Financial Reporting Considerations Related to High Court of Justice Ruling on Equalization of U.K. Pension Benefits
On October 26, 2018, in Lloyds Banking Group Pensions Trustees Limited vs. Lloyds Bank plc and
Others, the High Court of Justice in the United Kingdom (the “High Court”) issued a ruling (the
“Court Ruling”) requiring Lloyds Bank plc to equalize benefits payable to men and women
under its U.K. defined benefit pension plans by amending those plans to increase the pension
benefits payable to participants that accrued such benefits during the period from 1990
to 1997. The inequalities arose from statutory differences in the retirement ages and rates
of accrual of benefits for men and women related to Guaranteed Minimum Pension (GMP)
benefits that are included in U.K. defined benefit pension plans. In its ruling, the High Court
also provided details on acceptable alternative methods of amending plans to equalize the
pension benefits. While the effects of the Court Ruling will vary by individual pension plan,
current estimates of the potential increase in the projected benefit obligation of an affected
defined benefit pension plan are in the 0–3 percent range.
This Financial Reporting Alert addresses the Court Ruling’s accounting implications under U.S.
GAAP for reporting entities that conclude that the ruling is applicable to their defined benefit
pension plans. The alert also discusses considerations related to disclosures and IFRS®
On May 17, 1990, the European Court of Justice issued a ruling in Barber vs. Guardian Royal
Exchange (the “Barber Judgment”) requiring defined benefit pension plans that provide GMPs
to grant equal pension benefits to men and women. GMPs were the minimum level of pension
benefits that entities in the United Kingdom were required to provide if they opted out of
the United Kingdom’s State Earnings-Related Pension Scheme (SERPS) before 1997 (when
the laws related to the types of minimum benefits were changed). Companies and their
workers that opted out of SERPS paid lower National Insurance contributions, with alternative
arrangements for GMPs to be provided by a company-sponsored defined benefit plan that
would broadly replace the SERPS benefit.
The calculations applied for the accrual of GMPs under U.K. law prescribed differing
retirement ages for men and women related to payment of GMP benefits. As a result of those
retirement age differences, GMPs accrued at different rates for men and women. Since these
differences resulted from U.K. law, pension plan trustees have been unable to unilaterally
equalize GMPs for men and women participants in a pension plan.
Further, it was unclear whether the existing laws and the Barber Judgment required pension
plans to offer non-GMP pension benefits that compensated for and equalized the differences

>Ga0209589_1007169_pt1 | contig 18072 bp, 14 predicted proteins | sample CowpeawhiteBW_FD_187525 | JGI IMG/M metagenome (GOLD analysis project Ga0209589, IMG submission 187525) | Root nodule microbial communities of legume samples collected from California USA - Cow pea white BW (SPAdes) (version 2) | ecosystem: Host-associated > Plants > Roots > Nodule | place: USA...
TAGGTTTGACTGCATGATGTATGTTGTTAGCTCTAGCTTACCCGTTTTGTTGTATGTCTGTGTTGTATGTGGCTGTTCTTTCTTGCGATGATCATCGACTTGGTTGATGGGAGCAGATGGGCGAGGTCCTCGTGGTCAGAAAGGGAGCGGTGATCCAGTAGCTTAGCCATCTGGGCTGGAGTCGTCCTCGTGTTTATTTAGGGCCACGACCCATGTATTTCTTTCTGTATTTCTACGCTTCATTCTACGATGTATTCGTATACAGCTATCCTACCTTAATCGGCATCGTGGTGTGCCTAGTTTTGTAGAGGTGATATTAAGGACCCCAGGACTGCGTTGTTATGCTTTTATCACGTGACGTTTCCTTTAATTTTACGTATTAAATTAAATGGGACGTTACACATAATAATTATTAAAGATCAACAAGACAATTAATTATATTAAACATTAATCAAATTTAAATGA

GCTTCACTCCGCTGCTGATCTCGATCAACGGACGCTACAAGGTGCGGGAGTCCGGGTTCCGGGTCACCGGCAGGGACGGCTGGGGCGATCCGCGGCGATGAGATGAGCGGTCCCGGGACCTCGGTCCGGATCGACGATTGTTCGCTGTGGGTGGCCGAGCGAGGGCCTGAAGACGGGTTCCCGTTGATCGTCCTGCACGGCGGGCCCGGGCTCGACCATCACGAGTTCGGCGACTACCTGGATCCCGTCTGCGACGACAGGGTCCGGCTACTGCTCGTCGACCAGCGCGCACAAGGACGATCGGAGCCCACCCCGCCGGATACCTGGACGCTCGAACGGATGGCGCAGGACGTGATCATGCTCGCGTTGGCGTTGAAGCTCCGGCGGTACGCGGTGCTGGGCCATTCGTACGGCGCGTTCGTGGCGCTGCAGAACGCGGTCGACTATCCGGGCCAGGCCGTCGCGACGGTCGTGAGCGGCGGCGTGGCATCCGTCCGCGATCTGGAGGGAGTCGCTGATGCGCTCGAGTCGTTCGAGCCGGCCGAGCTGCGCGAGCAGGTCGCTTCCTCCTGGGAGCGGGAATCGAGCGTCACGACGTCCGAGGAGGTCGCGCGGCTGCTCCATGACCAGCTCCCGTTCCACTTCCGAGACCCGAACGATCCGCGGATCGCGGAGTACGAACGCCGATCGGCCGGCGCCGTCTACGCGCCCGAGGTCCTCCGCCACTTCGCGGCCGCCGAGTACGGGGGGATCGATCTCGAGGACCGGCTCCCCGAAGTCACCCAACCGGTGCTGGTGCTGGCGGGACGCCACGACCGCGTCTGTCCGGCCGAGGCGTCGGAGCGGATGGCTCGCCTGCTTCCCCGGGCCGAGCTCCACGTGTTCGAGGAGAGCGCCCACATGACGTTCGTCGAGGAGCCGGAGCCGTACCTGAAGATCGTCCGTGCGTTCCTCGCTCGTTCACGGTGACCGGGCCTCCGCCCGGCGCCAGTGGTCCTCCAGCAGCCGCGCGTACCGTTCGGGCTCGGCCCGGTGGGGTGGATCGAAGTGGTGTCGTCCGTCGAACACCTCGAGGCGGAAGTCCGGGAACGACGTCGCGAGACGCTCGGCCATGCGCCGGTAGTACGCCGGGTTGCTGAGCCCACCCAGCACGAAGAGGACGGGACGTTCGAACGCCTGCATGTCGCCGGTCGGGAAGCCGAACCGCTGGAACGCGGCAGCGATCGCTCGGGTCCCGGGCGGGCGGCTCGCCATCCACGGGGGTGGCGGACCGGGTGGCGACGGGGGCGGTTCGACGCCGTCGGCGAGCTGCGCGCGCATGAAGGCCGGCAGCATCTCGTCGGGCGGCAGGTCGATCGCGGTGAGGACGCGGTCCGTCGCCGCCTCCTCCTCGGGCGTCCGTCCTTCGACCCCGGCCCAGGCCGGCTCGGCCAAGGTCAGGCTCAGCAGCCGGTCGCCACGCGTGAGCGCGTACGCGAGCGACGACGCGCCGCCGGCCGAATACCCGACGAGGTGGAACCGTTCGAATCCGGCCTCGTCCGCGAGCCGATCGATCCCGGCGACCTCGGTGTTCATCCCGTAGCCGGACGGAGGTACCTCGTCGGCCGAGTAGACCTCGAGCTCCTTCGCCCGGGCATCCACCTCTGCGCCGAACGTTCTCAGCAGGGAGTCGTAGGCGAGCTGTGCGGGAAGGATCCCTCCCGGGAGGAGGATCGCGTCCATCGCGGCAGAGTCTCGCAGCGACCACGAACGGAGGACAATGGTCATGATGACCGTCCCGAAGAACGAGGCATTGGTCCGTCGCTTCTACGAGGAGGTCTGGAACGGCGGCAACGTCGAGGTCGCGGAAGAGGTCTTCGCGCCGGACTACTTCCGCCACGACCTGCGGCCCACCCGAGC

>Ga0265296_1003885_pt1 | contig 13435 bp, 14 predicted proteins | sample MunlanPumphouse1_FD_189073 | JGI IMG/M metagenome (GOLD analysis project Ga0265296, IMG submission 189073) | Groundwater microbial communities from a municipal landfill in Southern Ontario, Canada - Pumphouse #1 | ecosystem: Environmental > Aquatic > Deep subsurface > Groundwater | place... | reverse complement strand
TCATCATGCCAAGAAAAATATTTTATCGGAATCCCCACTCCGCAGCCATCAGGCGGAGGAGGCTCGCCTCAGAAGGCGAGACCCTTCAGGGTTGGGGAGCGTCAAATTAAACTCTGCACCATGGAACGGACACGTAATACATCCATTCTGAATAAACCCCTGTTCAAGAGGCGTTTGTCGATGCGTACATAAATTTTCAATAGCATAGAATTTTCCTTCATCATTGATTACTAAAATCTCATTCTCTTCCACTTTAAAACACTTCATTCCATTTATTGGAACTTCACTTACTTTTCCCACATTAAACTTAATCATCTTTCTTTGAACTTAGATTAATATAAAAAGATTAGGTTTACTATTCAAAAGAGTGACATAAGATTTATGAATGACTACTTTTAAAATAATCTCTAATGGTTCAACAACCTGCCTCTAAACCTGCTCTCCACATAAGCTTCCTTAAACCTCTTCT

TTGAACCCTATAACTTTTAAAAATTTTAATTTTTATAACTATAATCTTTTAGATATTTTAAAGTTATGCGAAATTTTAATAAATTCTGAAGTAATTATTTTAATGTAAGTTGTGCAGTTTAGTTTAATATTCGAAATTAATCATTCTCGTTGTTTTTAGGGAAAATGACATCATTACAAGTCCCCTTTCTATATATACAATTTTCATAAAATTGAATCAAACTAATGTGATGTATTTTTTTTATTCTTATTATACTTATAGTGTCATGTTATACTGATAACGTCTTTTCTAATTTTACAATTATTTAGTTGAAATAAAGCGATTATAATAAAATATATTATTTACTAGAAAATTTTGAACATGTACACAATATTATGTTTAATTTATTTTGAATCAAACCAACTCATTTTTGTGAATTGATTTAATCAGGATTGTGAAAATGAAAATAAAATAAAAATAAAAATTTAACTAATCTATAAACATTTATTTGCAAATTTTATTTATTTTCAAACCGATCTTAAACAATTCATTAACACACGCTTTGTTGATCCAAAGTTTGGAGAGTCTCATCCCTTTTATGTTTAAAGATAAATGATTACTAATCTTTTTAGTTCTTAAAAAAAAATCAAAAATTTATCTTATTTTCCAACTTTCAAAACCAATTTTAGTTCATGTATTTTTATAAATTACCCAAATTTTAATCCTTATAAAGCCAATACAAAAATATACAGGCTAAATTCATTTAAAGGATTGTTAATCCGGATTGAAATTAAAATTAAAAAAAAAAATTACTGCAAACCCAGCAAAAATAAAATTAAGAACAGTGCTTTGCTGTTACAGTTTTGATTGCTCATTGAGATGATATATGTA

caused by GMPs such that total pension benefit offered by a pension plan (the combined
GMPs and non-GMPs) would be equal for men and women. As a result, the GMPs offered by
most pension plans that contracted out of SERPS between 1990 and 1997 remained unequal,
with very few pension schemes attempting to equalize the benefits.
In the Lloyds Bank plc case, the High Court ruled on the methods that pension plans can use
to equalize the benefits between men and women. Although the High Court rejected several
methods, it provided three acceptable options for equalizing the benefits for men and women.
An entity should consider consulting with its advisers to discuss the various options and
assess their range of effect as part of determining reasonable assumptions to incorporate into
the measurement of the pension obligation that reflect the entity’s best estimates as of the
applicable plan measurement date.
Initial Recognition and Remeasurement Considerations
Under U.S. GAAP, defined benefit pension plan changes (including changes attributable to
legislation or court rulings) that result in a retroactive increase or decrease in benefit levels
for plan participants are viewed as prior service cost under ASC 715.1 Since the Court Ruling
requires retroactive changes in the level of benefits accrued during the period from 1990 to
1997 to equalize the level of pension benefits accrued for men and women participants, the
equalization adjustment should be treated as a prior service cost.
Generally, plan amendments required by legislation or court rulings are accounted for
upon enactment of the legislation or finalization of the court rulings. As noted above, the
Court Ruling was issued on October 26, 2018. An entity will need to determine with its legal
advisers whether the ruling is applicable and requires plan amendments to address benefit
equalization and, if so, whether the entity intends to comply with the ruling and make the
necessary plan amendments. The Court Ruling may be subject to an appeal, but it is unknown
at this time whether that will occur.
ASC 715-30-35-66 states that “sometimes, an entity remeasures both plan assets and
benefit obligations during the fiscal year, for example, when a significant event such as a plan
amendment, settlement, or curtailment occurs that calls for a remeasurement.” An entity
will need to assess whether the Court Ruling is considered a significant event for a plan and
triggers a remeasurement. This assessment is performed on a plan-by-plan basis. Because
ASC 715 does not define the term “significant event,” an entity will need to use judgment in
determining whether a significant event has occurred. When making this determination, the
entity may consider (1) any current or future effect on the projected benefit obligation, net
periodic pension cost, or other comprehensive income and (2) qualitative factors.
An entity is not permitted to adjust just one assumption in an interim-period remeasurement.
An entity that determines that the Court Ruling is a significant event must perform a complete
remeasurement. A remeasurement of the obligation and plan assets may be performed at any
time as long as both are remeasured (i.e., it is not acceptable to remeasure just the obligation
or just plan assets). ASC 715-30-35-68 states, in part:
Measurements of net periodic pension cost for both interim and annual financial statements shall